Released: 2015, Pulverised Records
Reviewer: Metal-Rules.com UK Team
Ha ha haaa! What can I say… This album is exactly what I expected but with a few hidden surprises. Cannibal Crematorium by Bone Gnawer is an entertaining, gore-soaked, riff-crazy massacre. Led by Kam Lee (ex-Massacre, ex-Mantas) and joined by Morgan Lie (ex-Naglfar) and Ronnie Bjornstrom (ex-Aeon, ex-Ribspreader) this album features an army of special guests including Dave Ingram (ex-Bolt Thrower, ex-Benediction), Mark Riddick (Fetid Zombie), Vincent Crowley (Acheron).
‘Anthropophagist Inferno’ starts this album with a fairly generic array of horror, gore and newsreel murder reports before ‘Modern Day Cannibal’, and here come the riffs. This song is straightforward death with catchy riffs and an equally catchy vocal line. A chainsaw kicks off third track ‘Chainsaw Carnage’ and suddenly you can picture this being sung by a thousand drunk people, bouncing about. ‘Horrors In The House Of Human Remains’ continues the heaviness and relentlessly charges forward through to an unexpected turn… ‘Il Sesso Bizzarro Di Cannibali’. Tribal drums, chimes an almost continuous guttural stream accompanied by unnerving female spoken word. What did I just listen to? After that slow and unusual interlude we’re back to death metal. ‘Chrome Skull’ returns to the similar structure of the previous tracks, with the addition of some chugging riffs. ‘Untold Story: Human Pork Bun’ is as entertaining as the song title, full of harsh vocal lines and melodic passages. With the acceptation of ‘Il Sesso Bizzarro Di Cannibali’ many of the tracks on this album are similar. However Kam Lee’s vocals are absolutely spot on and clear to follow, the well-placed horror and gore aspects add humour to the music and this is continued through and concludes in the title track.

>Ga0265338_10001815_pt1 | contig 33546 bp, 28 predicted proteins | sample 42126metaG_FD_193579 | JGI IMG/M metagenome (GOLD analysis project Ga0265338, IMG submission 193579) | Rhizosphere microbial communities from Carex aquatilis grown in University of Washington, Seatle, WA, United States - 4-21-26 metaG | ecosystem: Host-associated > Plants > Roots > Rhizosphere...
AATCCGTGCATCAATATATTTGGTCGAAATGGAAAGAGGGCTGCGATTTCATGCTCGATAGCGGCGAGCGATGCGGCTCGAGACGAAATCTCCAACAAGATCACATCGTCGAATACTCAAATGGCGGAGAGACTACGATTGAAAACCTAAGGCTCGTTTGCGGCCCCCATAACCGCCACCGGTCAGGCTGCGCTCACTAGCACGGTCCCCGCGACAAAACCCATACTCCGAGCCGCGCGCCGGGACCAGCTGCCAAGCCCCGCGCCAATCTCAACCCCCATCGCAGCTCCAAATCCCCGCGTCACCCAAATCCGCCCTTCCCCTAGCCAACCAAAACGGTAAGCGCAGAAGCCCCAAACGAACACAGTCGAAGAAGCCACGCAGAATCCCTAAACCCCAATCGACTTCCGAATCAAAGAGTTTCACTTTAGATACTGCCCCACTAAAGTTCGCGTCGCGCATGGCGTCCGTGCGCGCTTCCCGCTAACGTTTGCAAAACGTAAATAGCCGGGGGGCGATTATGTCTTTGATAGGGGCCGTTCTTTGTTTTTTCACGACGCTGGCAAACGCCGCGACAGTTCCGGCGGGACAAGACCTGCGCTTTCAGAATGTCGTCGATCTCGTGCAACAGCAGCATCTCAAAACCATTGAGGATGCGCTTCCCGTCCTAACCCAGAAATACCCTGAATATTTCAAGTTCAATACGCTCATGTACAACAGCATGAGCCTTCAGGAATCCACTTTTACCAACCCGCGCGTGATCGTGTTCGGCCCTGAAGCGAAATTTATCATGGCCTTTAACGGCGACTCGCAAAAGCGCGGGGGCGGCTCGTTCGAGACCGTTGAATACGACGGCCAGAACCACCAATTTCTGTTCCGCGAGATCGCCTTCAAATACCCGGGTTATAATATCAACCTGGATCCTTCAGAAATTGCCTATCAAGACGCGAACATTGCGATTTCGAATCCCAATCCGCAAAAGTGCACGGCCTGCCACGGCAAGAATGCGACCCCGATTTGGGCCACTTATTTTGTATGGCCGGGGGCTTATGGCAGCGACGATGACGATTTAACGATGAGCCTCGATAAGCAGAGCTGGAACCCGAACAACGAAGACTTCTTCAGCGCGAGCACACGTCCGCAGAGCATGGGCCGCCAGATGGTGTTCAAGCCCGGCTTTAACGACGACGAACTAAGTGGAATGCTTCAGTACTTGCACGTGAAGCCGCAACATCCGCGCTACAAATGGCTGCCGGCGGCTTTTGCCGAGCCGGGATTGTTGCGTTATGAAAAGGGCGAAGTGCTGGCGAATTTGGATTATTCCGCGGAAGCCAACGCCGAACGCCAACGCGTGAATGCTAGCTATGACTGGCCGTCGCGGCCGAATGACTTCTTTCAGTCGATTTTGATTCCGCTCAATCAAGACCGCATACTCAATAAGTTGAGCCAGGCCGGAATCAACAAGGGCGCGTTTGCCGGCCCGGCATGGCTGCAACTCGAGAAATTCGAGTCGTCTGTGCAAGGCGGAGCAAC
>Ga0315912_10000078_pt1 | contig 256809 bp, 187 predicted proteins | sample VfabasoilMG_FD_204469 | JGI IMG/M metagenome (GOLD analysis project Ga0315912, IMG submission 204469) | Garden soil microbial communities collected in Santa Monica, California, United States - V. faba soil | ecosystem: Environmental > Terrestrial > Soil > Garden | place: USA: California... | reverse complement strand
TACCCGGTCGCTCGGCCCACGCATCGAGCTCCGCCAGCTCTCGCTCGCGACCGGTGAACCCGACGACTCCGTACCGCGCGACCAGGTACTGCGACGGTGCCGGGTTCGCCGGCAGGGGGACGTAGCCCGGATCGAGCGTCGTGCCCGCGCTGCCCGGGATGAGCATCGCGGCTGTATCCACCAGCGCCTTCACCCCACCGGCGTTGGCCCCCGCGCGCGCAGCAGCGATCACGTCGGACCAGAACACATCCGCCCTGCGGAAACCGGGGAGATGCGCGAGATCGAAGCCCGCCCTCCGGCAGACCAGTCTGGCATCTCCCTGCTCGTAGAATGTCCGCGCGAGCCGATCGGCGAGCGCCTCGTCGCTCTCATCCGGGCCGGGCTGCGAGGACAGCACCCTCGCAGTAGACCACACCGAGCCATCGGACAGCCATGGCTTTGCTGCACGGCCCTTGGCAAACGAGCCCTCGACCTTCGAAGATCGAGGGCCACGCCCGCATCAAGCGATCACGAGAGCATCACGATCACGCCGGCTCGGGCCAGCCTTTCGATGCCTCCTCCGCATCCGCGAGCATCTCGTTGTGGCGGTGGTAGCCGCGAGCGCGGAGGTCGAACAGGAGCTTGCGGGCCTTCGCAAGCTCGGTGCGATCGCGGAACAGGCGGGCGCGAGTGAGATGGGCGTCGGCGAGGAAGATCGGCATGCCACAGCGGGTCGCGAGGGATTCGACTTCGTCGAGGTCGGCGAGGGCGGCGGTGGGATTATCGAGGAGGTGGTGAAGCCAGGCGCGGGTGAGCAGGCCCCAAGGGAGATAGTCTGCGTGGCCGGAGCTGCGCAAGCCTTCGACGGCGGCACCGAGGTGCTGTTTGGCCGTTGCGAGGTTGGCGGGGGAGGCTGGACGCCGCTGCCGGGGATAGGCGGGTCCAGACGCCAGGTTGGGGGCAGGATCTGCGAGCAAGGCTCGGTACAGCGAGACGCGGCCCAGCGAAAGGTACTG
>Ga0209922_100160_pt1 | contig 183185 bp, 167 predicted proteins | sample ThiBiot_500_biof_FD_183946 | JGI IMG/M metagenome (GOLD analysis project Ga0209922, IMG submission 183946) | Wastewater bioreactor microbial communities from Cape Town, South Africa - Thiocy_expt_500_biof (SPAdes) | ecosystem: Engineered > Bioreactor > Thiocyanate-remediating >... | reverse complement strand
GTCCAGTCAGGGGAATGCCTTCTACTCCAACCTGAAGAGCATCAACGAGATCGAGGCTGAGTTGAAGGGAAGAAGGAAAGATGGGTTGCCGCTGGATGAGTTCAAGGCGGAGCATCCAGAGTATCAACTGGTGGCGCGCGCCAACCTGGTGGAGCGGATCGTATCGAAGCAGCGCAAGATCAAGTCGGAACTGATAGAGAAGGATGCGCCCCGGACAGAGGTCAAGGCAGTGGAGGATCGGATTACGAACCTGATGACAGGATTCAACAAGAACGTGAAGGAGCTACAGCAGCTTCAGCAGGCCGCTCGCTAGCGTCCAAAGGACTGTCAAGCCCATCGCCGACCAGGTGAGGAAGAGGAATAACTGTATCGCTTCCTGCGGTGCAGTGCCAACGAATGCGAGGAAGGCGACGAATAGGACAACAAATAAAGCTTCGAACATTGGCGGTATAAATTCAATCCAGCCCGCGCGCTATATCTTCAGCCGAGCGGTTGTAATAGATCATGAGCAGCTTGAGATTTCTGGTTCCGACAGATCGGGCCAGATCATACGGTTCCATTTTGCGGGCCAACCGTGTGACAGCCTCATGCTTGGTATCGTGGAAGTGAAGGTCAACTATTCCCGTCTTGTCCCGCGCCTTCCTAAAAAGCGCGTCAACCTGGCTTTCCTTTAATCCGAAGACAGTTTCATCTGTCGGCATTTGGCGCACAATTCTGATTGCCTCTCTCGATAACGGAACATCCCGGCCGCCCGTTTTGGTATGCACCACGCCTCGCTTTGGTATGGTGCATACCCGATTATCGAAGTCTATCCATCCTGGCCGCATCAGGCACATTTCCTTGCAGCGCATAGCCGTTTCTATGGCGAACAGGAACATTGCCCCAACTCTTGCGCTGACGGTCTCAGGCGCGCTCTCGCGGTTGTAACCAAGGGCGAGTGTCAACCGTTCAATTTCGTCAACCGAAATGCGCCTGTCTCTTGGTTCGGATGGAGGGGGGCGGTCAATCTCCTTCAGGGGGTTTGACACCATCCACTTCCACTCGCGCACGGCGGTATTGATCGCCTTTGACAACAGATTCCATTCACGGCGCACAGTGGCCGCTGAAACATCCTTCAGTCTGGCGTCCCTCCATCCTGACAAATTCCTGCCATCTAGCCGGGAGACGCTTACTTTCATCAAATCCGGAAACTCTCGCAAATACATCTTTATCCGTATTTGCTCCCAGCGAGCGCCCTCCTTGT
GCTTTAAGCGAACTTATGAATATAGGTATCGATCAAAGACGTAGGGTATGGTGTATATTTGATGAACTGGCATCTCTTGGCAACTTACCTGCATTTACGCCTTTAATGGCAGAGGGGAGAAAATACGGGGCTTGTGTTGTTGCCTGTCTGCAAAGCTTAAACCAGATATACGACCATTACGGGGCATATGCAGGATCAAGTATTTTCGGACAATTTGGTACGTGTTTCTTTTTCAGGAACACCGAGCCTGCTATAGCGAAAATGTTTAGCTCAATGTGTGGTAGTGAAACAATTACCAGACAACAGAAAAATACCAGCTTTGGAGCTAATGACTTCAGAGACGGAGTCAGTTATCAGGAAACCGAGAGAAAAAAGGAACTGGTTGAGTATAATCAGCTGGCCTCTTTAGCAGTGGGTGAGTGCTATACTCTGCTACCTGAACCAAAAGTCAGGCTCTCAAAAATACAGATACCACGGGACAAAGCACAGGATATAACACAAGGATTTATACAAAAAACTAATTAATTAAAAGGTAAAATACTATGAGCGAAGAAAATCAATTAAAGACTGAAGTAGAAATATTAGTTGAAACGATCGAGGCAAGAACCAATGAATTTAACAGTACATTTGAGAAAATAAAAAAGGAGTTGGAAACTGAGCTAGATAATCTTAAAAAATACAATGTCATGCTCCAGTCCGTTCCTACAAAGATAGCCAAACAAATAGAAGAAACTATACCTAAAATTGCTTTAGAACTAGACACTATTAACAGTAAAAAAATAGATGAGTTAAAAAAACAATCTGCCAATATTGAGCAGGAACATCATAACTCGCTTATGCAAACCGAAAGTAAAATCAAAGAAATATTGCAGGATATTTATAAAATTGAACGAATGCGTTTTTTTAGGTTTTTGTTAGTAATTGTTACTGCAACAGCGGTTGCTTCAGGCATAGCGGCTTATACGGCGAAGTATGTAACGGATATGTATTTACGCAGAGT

With the line up and those involved, you do expect a bit more from Bone Gnawer. This is a good album but there is a repetitiveness throughout which reduces the impact somewhat, however the catchy riffs and vocals are enough to sustain interest. It has some fun moments, a relentless aggressiveness and endless catchy passages which makes this album worth a listen.
Review by Helena Byrne